different S-shaped curves

different S-shaped curves

I’M ALIVE. HAVE AN ART DUMP.

From top to bottom:

Sech(z), real part purple, imaginary part yellow.

ArcTan(z^4)+ArcSech(z^2), real part purple, imaginary part green.

Csc(z^2)+ArcCot(z^2), real part teal, imaginary part pink. In memory of Dave Grimes.

ArcSech(z), real part blue, imaginary part pink.

ArcSinh (z^4)+ArcTan (z^2), real part blue, imaginary part yellow.

Csch(z^4)+ArcSech(z^2), real part purple, imaginary part teal.

The Inverse Trigonometric Functions

**Definition of Inverse and One-to-one Functions**

An inverse function is a defined function that is found using its original function. In order for a function’s inverse to be defined, the function itself must be injective, or one-to-one, which means it must have only one x value for every y value. If the function is non-injective, or not one-to-one, then the domain must be restricted before it can have its inverse defined.

When defined on a whole real line, the trigonometric functions are not one-to-one functions, making them not invertible. However, one can suitably restrict each trigonometric function’s domain so that they become a one-to-one function. The inverse trigonometric functions are the inverses of the trigonometric functions with restricted domains.

**Principal-value Sine Function**

The principal-value sine function, denoted as Sine or Sin, is the restriction of sine to the interval [-π/2,π/2].

Sine is a one-to-one function with an inverse function called Arcsine. Arcsine is also denoted as Arcsin or sin⁻¹. Sin is an increasing function.

domain of Arcsin = [-1,1] = range of Sin

range of Arcsin = [-π/2,π/2] = domain of Sin

The graph of y = Arcsinx is the mirror image of the graph of y = Sinx in the line y = x. Similarly, the graph of x = Siny is the mirror image of the graph of x = Arcsiny in the line y = x. Note that y = Arcsinx is equal to x = Siny, and x = Arcsiny is equal to y = Sinx.

**Derivative of Arcsin**

Implicit differentiation is used to calculate the derivative of Arcsin.

Since y = Arcsinx is equal to x = Siny:

Since cosy is positive on the unit circle between -π/2 and π/2, then the following is true:

Since x = siny, then:

Therefore, the following is the derivative of Arcsin, using above and the chain rule:

**Indefinite Integral of Arcsin**

The following is the derivative of Arcsin if x was multiplied by 1/|a| and 1/a (a > 0):

The first derivative produces the following indefinite integral:

**Principal-value Cosine Function**

The principal-value cosine function, denoted as Cosine or Cos, is the restriction of cosine to the interval [0,π].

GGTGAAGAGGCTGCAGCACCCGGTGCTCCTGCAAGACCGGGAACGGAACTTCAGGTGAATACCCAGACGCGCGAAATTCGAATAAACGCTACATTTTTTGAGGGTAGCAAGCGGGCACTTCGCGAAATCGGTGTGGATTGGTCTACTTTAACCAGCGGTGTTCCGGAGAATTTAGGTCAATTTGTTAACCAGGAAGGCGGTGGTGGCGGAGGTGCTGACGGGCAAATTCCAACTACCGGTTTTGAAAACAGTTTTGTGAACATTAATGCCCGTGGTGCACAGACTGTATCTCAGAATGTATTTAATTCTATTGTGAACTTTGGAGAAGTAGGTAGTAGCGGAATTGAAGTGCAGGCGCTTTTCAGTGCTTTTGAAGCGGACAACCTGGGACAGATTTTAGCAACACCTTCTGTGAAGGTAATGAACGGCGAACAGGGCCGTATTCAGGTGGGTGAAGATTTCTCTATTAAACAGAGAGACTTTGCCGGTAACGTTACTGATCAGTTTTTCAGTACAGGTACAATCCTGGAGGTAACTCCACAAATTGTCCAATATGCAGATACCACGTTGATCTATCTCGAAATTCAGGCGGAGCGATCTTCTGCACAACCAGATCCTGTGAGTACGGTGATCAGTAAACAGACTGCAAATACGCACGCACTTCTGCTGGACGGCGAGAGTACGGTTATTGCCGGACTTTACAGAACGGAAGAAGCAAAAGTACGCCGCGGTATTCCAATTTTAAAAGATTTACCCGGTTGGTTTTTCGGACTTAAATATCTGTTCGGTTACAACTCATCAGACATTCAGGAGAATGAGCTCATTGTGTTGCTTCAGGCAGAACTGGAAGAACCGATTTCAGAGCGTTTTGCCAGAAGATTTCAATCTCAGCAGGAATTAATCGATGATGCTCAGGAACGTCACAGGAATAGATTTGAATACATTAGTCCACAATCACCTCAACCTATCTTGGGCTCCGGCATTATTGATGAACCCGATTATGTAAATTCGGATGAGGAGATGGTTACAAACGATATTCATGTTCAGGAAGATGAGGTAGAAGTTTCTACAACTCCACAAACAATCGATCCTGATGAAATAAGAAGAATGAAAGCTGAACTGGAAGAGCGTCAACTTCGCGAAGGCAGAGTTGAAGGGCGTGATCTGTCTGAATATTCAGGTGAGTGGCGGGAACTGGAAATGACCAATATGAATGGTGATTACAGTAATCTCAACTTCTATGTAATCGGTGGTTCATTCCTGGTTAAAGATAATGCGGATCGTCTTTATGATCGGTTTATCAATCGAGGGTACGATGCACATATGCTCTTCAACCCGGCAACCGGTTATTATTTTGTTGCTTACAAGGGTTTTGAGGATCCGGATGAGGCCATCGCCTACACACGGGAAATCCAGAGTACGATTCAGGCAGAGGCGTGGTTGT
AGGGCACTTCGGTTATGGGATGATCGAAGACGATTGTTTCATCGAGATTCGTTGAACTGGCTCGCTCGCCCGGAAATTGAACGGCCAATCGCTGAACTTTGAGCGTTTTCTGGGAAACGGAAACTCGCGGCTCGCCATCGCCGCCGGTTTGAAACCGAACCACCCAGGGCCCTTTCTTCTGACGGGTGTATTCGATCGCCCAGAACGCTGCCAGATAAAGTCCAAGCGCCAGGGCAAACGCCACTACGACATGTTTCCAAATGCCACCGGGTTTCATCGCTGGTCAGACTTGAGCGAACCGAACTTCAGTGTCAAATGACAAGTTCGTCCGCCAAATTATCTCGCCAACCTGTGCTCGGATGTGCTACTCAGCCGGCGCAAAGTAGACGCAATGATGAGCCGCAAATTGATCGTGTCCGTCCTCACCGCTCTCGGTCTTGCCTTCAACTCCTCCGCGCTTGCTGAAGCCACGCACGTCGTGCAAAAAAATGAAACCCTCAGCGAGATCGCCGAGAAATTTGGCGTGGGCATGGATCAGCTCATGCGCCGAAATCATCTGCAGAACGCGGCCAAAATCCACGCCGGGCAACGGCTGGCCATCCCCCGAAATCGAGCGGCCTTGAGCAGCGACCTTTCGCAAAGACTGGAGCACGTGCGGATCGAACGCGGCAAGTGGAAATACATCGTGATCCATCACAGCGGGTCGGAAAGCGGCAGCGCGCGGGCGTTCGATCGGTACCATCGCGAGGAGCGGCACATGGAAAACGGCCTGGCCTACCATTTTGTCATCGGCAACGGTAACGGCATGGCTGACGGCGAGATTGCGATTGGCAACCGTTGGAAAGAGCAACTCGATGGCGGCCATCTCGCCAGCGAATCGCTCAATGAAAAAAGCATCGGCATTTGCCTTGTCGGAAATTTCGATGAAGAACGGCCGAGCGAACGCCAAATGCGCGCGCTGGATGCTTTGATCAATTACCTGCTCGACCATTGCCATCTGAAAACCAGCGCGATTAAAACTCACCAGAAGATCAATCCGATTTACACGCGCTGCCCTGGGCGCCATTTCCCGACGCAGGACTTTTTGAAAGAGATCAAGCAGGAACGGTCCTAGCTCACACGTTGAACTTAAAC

Cosine is a one-to-one function with an inverse function called Arccosine. Arccosine is also denoted as Arccos or cos⁻¹. Cos is a decreasing function.

domain of Arccos = [-1,1] = range of Cos

range of Arccos = [0,π] = domain of Cos

The graph of y = Arccosx is the mirror image of the graph of y = Cosx in the line y = x. Similarly, the graph of x = Cosy is the mirror image of the graph of x = Arccosy in the line y = x. Note that y = Arccosx is equal to x = Cosy, and x = Arccosy is equal to y = Cosx.

**Derivative of Arccos**

Implicit differentiation is used to calculate the derivative of Arccos.

Since y = Arccosx is equal to x = Cosy:

Since siny is positive on the unit circle between 0 and π, then the following is true:

Since x = cosy, then:

Therefore, the following is the derivative of Arccos, using above and the chain rule:

**Indefinite Integral of Arccos**

The following is the derivative of Arccos if x was multiplied by 1/|a| and 1/a (a > 0):

The first derivative produces the following indefinite integral:

**Arcsin and Arccos Identities**

For -1 < x < 1:

Therefore, Arcsinx + Arccosx equals a constant on (-1,1).

Since Arcsin0 = 0 and Arccos0 = π/2, for any x in (-1,1):

Arcsinx + Arccosx = π/2

If -π/2 ≤ x ≤ π/2, then:

**Principal-value Tangent Function**

The principal-value tangent function, denoted as Tangent or Tan, is the restriction of tangent to the interval (-π/2,π/2).

Tangent is a one-to-one function with an inverse function called Arctangent. Arctangent is also denoted as Arctan or tan⁻¹. Tan is an increasing function.

domain of Arctan = (-∞,∞) = range of Tan

range of Arctan = (-π/2,π/2) = domain of Tan

The graph of y = Arctanx is the mirror image of the graph of y = Tanx in the line y = x. Similarly, the graph of x = Tany is the mirror image of the graph of x = Arctany in the line y = x. Note that y = Arctanx is equal to x = Tany, and x = Arctany is equal to y = Tanx.